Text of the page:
Dapagliflozin reduces right ventricular systolic pressure and pulmonary vascular remodeling, according to a new study in a rat model of pulmonary arterial hypertension (PAH) that was published in BMC Pulmonary Medicine. However, combining dapagliflozin with sildenafil was not more effective than sildenafil alone.
Dapagliflozin is a selective sodium-glucose cotransporter 2 inhibitor. It can reduce cardiovascular events and mortality in patients with heart failure. Here, a team of researchers from China investigated whether it can improve pulmonary vascular remodeling and its potential efficacy in PAH as an add-on therapy to sildenafil.
To do so, the team used a rat model of PAH induced by monocrotaline. They divided the animals into 4 groups. They treated the animals in the first group with vehicle or “placebo,” those in the second group with dapagliflozin at 1 mg/kg per day, those in the third group with sildenafil at 25 mg/kg per day, and those in the fourth group with a combination of dapagliflozin and sildenafil.
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The results showed that dapagliflozin significantly reduced the increased right ventricular systolic pressure and right ventricular hypertrophy induced by monocrotaline.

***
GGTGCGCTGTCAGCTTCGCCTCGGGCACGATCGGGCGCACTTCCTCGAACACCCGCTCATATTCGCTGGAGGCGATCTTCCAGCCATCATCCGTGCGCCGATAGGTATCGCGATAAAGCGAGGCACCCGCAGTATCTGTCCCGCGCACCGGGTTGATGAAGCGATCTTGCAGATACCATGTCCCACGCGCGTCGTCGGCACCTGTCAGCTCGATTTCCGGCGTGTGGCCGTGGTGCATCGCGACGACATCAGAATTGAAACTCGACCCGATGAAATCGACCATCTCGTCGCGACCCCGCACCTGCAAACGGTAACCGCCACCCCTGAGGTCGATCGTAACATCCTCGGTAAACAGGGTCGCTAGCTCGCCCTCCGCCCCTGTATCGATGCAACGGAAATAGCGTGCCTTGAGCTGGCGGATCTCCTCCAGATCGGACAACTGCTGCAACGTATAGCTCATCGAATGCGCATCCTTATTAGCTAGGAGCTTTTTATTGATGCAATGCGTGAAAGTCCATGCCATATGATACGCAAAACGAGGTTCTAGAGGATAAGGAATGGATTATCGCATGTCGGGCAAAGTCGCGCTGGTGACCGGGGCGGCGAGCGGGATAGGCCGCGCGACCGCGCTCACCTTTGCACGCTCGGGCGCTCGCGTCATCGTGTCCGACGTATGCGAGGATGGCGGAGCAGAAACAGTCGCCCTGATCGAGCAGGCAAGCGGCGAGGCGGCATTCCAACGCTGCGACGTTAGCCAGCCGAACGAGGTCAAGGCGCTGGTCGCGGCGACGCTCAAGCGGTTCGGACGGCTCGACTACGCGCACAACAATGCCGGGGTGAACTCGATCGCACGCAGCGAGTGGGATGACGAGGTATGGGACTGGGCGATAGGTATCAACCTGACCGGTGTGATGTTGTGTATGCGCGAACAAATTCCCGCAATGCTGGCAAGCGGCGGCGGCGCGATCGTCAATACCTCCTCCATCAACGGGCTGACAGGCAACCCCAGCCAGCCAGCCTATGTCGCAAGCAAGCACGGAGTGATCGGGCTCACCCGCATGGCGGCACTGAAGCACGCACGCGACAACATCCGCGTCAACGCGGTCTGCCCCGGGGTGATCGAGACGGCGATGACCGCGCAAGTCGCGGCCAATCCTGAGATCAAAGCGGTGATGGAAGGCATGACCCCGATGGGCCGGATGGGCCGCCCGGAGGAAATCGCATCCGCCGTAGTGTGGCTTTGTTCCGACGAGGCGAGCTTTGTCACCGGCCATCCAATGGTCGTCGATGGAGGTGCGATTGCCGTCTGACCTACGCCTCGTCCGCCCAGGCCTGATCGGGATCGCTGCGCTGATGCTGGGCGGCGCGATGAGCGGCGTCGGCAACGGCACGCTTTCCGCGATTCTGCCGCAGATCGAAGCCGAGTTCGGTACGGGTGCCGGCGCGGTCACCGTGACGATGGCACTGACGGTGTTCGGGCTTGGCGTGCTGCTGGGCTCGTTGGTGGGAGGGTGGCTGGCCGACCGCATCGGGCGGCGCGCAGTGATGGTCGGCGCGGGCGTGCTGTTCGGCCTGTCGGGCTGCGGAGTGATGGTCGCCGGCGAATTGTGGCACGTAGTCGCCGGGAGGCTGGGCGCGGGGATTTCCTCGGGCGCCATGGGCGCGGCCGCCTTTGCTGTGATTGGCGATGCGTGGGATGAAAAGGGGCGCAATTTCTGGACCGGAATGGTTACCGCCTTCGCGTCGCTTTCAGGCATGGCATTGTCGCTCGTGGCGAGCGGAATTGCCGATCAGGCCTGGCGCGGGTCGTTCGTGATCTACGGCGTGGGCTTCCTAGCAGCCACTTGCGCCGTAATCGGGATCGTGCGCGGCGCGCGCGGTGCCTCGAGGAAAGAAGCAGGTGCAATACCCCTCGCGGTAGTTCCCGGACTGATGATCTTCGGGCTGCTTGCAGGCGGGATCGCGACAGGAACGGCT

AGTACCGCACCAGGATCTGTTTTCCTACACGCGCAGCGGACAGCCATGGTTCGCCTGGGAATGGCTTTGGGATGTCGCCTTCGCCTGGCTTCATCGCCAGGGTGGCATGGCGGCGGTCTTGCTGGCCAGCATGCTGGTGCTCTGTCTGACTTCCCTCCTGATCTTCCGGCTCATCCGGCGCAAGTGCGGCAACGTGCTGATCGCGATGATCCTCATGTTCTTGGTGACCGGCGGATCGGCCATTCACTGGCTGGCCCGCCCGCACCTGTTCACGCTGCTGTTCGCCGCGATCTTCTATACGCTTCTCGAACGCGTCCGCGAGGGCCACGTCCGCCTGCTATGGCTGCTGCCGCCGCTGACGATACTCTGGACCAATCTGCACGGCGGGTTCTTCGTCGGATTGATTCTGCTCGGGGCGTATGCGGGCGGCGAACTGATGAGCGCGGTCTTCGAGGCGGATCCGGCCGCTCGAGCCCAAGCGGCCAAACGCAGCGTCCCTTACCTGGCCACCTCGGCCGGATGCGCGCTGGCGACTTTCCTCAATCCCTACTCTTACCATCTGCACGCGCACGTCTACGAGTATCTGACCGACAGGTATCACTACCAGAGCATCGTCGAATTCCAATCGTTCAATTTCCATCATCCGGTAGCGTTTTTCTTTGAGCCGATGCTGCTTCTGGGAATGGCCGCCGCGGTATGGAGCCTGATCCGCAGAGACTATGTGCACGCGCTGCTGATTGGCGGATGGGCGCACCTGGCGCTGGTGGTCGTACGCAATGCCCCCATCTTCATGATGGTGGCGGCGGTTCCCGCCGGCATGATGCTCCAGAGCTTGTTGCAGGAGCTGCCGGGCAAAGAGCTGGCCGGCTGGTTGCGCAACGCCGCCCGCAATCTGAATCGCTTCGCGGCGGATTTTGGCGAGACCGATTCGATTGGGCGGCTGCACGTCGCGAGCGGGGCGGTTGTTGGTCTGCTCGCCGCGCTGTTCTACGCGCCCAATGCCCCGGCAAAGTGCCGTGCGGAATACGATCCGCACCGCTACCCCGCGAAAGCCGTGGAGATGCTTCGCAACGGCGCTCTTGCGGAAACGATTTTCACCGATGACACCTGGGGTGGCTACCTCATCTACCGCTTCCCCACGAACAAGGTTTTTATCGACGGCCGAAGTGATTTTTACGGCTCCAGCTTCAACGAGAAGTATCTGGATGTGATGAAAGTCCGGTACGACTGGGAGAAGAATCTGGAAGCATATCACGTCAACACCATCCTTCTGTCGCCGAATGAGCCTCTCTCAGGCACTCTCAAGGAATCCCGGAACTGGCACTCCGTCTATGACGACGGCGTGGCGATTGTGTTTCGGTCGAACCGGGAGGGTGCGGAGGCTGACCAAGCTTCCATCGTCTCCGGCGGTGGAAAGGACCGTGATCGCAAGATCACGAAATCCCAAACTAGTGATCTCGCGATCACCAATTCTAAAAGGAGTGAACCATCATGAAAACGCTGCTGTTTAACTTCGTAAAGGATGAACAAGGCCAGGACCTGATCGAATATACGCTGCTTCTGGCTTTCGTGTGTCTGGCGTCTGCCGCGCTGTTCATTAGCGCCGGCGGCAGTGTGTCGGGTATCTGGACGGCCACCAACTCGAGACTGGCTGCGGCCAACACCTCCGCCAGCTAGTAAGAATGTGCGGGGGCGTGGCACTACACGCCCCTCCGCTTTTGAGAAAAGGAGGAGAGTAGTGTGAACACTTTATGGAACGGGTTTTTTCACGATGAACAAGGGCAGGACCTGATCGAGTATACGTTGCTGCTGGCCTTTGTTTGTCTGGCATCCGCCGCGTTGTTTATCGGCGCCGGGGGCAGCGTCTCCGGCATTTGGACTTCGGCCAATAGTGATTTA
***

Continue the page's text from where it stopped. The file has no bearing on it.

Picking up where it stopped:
Dapagliflozin also reduced the thickening of pulmonary artery media and the muscularization of pulmonary arterioles. Finally, it reduced the activation of nucleotide-binding domain-like receptor protein 3 inflammasomes in the lungs as well as the plasma levels of interleukin-1β and interleukin-18.
When the researchers analyzed the effects of dapagliflozin plus sildenafil on right ventricular systolic pressure and pulmonary vascular remodeling, they observed that the combination therapy did not have a more pronounced effect than sildenafil monotherapy.
“Further studies with different PAH models or increased treatment durations are required to confirm the beneficial effects of the combination therapy,” the researchers wrote.
Tang Y, Tan S, Li M, et al. Dapagliflozin, sildenafil and their combination in monocrotaline-induced pulmonary arterial hypertension. BMC Pulm Med. 2022;22(1):142. doi:10.1186/s12890-022-01939-7